The final step in our groin pain analysis is to look at a few movement patterns and see if you can pick up on any “abnormal” movement.
Nothing too complicated here. Basically we just want to have them perform a couple double-leg and single-leg movements and note the positions of the femurs, hip, and lumbar spine.
With all the other information we’ve collected at this point, some of the movement impairments should be pretty easy to pick up on. For instance, if your athlete didn’t have hip flexion above 90 degrees during quadruped rocking, you’ll probably notice some sort of compensatory movement (probably at the lumbar spine) during the double-leg movements when this hip angle is reached and likely some form of rotation during the single-leg movements.
Two of the other big things to look for are the knees caving in during any of the movements, and the femur internally rotating during the single-leg movements. In general, this is indicative of poor strength and/or motor control of hip abduction and/or external rotation and will lay the foundation for some of the future training to prevent the reoccurrence of groin/hip injuries.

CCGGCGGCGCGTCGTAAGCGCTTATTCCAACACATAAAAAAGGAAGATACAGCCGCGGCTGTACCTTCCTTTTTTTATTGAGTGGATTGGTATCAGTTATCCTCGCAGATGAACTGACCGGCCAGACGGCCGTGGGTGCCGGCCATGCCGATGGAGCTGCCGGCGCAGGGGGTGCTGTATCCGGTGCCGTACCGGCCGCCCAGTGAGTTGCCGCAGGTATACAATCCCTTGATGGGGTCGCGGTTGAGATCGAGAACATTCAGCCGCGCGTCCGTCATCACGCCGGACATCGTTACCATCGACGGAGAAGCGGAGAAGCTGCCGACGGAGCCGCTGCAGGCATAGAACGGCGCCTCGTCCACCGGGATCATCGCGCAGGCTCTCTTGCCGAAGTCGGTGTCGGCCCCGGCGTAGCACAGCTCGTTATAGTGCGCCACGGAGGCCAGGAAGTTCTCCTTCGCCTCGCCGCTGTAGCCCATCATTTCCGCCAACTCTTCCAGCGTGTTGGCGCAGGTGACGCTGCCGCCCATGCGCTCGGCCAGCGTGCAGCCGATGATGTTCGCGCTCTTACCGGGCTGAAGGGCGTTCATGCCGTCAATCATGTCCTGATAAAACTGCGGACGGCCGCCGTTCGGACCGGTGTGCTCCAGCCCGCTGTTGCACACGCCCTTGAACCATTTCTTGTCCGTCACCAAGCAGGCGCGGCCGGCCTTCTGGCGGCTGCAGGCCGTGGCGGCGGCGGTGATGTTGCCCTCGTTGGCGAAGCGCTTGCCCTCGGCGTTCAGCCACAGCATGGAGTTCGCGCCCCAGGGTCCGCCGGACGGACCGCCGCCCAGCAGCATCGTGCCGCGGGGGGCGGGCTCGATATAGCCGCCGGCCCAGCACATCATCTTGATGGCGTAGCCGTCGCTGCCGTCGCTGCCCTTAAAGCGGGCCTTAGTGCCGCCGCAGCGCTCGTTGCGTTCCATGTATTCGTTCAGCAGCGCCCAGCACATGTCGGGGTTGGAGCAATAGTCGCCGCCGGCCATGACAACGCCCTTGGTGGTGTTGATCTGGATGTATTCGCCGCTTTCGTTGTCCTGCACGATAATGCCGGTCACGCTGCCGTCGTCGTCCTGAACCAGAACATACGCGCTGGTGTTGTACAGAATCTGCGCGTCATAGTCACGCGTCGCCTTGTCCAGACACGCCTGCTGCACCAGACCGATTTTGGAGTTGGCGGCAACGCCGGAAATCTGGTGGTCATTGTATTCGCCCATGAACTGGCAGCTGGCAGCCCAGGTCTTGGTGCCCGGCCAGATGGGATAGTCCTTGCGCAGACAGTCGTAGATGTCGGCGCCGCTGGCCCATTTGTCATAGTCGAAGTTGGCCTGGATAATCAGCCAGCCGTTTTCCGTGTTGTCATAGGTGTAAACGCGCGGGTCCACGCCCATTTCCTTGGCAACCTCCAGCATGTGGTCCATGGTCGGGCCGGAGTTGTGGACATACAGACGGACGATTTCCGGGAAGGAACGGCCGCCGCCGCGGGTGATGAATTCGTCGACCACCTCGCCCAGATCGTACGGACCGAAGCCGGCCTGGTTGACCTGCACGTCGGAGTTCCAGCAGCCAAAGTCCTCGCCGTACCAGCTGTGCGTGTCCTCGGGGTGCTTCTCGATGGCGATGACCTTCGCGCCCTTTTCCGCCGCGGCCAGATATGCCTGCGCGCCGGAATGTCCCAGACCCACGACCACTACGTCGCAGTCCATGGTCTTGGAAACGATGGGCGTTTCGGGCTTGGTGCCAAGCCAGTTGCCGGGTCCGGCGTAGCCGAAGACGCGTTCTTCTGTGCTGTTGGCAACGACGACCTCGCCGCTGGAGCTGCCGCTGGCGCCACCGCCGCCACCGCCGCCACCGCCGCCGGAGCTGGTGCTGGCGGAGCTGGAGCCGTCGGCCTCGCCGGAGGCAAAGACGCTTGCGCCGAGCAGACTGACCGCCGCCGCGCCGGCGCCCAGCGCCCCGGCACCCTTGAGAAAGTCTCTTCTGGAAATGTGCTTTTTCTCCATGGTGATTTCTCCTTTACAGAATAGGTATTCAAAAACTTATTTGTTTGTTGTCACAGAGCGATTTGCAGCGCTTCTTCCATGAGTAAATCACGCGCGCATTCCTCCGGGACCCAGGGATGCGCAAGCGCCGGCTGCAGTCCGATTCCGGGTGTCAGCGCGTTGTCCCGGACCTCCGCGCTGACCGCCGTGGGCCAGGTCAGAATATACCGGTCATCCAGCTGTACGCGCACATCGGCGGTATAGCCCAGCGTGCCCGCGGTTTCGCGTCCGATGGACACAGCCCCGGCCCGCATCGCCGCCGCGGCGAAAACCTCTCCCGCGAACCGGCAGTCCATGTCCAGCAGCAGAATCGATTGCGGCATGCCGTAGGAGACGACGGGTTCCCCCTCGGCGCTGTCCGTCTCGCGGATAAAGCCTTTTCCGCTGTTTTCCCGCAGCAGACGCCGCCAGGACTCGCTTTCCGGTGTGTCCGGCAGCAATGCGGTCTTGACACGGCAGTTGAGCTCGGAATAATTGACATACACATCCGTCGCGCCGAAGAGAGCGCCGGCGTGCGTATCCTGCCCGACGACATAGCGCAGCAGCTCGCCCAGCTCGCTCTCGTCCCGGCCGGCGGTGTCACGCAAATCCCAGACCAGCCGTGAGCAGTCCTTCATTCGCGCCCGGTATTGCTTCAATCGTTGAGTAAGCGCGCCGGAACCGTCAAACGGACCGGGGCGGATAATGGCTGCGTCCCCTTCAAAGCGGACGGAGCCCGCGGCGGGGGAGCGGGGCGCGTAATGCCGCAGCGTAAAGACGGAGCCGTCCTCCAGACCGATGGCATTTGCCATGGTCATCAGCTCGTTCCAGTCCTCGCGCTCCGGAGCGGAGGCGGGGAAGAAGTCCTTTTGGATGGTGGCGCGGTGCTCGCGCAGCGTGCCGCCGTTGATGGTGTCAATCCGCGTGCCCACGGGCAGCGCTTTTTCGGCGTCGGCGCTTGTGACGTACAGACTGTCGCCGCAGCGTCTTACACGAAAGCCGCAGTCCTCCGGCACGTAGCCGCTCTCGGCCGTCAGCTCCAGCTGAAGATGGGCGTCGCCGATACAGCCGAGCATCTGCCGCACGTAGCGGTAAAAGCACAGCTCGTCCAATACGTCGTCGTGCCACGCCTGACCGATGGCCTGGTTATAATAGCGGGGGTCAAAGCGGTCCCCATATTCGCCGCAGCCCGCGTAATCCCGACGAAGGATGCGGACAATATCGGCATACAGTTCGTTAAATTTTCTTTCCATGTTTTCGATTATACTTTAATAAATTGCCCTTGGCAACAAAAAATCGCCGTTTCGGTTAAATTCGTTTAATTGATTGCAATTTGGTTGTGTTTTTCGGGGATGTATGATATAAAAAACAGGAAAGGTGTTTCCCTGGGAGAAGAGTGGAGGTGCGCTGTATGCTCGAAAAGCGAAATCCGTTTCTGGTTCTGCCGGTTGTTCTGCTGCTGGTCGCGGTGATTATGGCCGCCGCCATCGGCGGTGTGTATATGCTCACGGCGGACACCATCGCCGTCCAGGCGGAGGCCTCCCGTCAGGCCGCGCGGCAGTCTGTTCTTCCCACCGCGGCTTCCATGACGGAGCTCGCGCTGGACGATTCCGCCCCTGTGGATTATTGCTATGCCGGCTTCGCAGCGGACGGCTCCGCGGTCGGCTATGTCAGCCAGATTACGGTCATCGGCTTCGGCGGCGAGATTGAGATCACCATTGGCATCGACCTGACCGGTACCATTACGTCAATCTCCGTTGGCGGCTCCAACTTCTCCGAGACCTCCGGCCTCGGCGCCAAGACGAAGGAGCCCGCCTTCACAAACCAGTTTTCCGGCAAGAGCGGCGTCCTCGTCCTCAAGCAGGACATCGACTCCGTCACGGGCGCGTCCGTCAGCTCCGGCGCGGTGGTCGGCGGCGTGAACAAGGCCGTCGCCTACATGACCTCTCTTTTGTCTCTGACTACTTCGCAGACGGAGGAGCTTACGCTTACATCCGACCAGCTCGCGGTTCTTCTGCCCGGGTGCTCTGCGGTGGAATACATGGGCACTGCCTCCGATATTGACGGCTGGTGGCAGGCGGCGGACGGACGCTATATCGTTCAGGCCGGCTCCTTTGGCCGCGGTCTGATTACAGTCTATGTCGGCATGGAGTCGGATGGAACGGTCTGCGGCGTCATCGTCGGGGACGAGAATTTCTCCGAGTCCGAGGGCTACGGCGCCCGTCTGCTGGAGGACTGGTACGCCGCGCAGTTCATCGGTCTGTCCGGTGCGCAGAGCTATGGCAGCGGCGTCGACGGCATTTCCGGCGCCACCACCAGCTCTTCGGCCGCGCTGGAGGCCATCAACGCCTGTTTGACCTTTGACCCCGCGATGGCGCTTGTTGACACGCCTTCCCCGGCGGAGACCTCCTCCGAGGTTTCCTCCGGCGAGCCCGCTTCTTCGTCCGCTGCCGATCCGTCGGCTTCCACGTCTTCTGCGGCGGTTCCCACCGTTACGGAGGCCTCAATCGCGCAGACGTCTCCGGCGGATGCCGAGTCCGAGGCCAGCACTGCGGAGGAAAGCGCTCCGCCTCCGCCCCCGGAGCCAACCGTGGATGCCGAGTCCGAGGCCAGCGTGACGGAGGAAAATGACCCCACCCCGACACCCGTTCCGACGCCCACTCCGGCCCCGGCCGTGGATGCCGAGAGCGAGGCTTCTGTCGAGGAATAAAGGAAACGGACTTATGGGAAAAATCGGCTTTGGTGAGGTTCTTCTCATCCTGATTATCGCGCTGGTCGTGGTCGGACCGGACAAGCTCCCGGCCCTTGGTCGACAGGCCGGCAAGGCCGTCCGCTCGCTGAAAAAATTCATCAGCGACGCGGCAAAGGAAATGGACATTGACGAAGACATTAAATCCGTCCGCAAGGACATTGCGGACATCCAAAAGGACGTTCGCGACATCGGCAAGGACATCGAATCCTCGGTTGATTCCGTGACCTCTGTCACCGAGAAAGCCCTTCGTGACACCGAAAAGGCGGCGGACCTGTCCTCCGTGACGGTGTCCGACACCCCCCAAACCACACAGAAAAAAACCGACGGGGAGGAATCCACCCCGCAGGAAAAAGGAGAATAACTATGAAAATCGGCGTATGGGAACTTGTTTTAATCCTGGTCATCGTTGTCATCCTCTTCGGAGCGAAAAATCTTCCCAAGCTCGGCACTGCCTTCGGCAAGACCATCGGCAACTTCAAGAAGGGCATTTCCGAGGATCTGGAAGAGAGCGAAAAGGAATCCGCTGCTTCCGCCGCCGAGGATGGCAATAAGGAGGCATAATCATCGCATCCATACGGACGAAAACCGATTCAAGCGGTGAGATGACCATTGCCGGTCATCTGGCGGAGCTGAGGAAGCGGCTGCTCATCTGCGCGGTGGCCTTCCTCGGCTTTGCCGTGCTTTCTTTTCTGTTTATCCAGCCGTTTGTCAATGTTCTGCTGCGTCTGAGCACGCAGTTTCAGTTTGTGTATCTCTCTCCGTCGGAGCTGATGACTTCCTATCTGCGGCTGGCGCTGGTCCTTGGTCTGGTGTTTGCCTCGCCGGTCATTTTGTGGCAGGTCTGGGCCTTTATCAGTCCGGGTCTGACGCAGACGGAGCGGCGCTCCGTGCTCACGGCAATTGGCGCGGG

An important note: Remember that if your athlete ALREADY has groin pain, it’s possible that any movement abnormalities that you observe are a RESULT of the injury/pain and NOT the cause of it. Frequently the two will go hand in hand, but it’s important that we don’t automatically assume it’s the poor movement causing the pain, and not current pain causing circumstantial poor movement.
Keep working hard…
Kevin has rapidly established himself as a leader in the field of physical preparation and sports science for ice hockey. He is currently the Head Performance Coach for the Boston Bruins, where he oversees all aspects of designing and implementing the team’s performance training program, as well as monitoring the players’ performance, workload and recovery. Prior to Boston, Kevin spent 2 years as an Assistant Strength and Conditioning Coach for the San Jose Sharks after serving as the Director of Performance at Endeavor Sports Performance in Pitman, NJ. He also spent 5 years as a Strength and Conditioning Coach with USA Hockey’s Women’s Olympic Hockey Team, and has been an invited speaker at conferences hosted by the NHL, NSCA, and USA Hockey.